When inverting, the stances also have a range, with a smaller separation between their opposites. In simplest terms, the feet switch back and forth every 90 degrees relative to the direction of the flip in a skill. This thinking is only applicable to singular and sequential landings, however. When dealing with unified landings, landings on both feet simultaneously, the extreme range of a landing is generally accepted. In simplest terms, this means that unified landings in complete are in a backside position, hypers are inside, mega is frontside, and semis land in the outside position. It is pretty rare for people to acknowledge a mega when landing forward on both feet, like from a front flip, but technically that’s what it is. The unified semi landing, or outside position, is often accepted as a higher rotation complete, particularly when higher rotations are attempted, such as triple and quadruple twisting. In short, mega and semi unified landings don’t even exist to many people, despite being technically existent.
Singular and sequential landings can be viewed as a little more loosely defined. In ideal terms, they are defined by leg and rotation, however, by altering only the landing leg without rotating further, a short landing can be achieved, with its own set of properties and options. A short complete landing is the position most typical to a -round variation and the lotus swing. The short hyper, or backside landing on the inside kicking leg, allows for the true backswing necessary for a Kroc, and so on. (For more information on invert landings: Beginner // Advanced) Notice that if a range is not accepted, and landings are defined at exact positions, 8 landings, not 4, are necessary to cover the possibilities, and the system becomes increasingly complicated.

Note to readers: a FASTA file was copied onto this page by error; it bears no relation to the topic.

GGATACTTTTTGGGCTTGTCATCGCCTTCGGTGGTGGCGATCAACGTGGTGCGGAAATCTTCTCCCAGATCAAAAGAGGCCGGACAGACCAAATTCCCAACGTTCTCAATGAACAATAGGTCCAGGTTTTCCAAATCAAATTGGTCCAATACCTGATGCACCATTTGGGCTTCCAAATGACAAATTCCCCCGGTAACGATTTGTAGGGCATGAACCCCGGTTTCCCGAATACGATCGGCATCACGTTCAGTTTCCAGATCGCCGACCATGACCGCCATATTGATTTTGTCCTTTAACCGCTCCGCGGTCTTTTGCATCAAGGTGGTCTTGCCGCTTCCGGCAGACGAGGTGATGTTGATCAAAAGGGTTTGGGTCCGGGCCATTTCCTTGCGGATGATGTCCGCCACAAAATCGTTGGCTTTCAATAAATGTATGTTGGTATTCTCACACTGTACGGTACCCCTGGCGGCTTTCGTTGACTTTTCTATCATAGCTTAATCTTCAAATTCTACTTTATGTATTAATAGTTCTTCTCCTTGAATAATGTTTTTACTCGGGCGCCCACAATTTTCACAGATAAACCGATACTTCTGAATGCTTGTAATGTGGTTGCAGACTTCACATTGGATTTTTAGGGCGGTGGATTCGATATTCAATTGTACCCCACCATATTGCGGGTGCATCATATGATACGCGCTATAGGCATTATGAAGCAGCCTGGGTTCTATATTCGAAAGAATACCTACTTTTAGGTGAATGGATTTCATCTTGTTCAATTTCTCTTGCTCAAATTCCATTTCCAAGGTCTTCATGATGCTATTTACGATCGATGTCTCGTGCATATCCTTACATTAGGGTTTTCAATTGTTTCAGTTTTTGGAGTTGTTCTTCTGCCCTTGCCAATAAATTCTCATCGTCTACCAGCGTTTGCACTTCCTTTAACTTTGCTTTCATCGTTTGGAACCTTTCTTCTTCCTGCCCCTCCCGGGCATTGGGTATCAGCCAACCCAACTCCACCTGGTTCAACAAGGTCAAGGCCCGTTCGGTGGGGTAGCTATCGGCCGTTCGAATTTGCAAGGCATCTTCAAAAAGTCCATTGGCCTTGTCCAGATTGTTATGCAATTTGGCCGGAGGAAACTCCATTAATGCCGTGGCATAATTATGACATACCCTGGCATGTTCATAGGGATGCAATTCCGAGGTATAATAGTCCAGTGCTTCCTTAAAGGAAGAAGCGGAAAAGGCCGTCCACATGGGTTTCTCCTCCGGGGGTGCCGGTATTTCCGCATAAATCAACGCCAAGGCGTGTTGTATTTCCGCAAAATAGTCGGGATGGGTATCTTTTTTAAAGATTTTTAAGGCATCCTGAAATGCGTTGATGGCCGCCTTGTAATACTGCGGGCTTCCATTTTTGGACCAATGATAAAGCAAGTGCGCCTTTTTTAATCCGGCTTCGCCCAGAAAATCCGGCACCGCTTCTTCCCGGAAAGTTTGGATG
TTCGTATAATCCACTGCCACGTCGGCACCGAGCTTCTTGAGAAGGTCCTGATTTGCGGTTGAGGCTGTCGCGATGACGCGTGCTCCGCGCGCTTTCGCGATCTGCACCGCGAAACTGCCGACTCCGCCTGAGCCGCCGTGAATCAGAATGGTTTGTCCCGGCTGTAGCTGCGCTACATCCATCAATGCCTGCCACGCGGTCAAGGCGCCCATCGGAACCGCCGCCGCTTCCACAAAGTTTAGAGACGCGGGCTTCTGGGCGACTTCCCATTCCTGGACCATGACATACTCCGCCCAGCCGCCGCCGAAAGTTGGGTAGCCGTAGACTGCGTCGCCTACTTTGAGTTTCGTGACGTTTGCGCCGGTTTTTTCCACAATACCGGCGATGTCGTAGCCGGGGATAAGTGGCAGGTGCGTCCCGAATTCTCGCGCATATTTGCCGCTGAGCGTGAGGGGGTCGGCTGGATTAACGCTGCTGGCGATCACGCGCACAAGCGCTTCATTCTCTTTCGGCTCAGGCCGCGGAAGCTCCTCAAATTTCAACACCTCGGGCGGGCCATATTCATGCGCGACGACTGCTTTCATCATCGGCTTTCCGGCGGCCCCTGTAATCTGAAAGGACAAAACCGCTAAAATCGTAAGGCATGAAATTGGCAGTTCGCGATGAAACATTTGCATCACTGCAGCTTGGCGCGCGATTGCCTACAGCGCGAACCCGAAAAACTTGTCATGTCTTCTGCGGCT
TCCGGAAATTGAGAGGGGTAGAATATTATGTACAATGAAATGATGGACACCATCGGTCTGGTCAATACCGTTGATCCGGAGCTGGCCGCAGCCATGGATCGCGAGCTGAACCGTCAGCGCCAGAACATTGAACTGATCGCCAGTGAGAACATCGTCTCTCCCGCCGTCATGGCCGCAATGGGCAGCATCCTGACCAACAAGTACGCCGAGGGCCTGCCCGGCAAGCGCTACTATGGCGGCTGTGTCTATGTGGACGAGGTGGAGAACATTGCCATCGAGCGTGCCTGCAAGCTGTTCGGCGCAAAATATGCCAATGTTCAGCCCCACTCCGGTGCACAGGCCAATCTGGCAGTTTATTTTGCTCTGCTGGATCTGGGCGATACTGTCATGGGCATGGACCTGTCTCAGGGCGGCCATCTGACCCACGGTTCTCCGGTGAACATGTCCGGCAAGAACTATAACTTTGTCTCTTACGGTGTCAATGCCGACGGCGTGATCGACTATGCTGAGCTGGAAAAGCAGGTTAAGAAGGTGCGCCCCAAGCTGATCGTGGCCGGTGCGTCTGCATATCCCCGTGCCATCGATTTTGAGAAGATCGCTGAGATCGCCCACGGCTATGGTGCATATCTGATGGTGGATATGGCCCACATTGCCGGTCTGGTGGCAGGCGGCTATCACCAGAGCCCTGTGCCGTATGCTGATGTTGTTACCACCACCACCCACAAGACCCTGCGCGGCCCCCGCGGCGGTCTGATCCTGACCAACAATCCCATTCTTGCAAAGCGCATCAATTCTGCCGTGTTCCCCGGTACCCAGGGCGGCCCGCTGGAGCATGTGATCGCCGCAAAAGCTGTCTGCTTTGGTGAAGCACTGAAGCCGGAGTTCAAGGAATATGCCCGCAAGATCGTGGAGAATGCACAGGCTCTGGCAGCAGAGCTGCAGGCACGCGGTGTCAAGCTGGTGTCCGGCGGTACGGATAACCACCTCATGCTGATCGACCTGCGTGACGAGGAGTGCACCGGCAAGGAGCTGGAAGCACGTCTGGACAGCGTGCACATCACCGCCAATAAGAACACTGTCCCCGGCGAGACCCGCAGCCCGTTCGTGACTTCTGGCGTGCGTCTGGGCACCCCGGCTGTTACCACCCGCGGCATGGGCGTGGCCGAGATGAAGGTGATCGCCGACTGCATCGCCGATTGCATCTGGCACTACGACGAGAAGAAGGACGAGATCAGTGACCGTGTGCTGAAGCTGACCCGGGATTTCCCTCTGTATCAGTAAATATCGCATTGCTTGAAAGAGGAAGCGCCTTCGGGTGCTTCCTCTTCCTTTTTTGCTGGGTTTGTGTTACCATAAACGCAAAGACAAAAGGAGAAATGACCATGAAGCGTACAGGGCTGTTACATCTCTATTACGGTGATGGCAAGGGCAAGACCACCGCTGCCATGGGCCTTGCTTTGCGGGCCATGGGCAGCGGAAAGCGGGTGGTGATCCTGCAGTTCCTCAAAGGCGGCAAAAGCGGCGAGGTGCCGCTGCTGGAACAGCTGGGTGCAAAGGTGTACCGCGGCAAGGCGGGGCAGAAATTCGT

Accepting that landings are ranges, or quadrants, there are 2 unused quadrants for each foot, with the mid point (45 degree mark) of each creating the logical separation for an over-rotation of one stance to the under-rotation of the opposite. For example, if extreme end of a complete landing is thought of as backside with the outside kicking foot facing backward, then the short-mega range begins 90 degrees past that, facing perpendicular to the direction of flip, in an inside position. The division between complete and mega in this instance would logically be at the 45 degree mark between the two ranges, because by passing it in either direction, you are closer to one stance than the other. The point of this distinction is not to advocate lax standards at all, but to be used as an objective gauge when analyzing a trick. Landing between the minimum and maximum ranges for a landing stance should indicate that more work needs to be done to avoid ambiguity.
In the diagram above, the purple feet indicate the base leg for singular transition, and the first landing leg in sequential landings. The large feet indicate the relative position for unified landings, and the smaller feet indicate the short landing range. Next to each purple foot, a common swingthrough twisting axis is listed.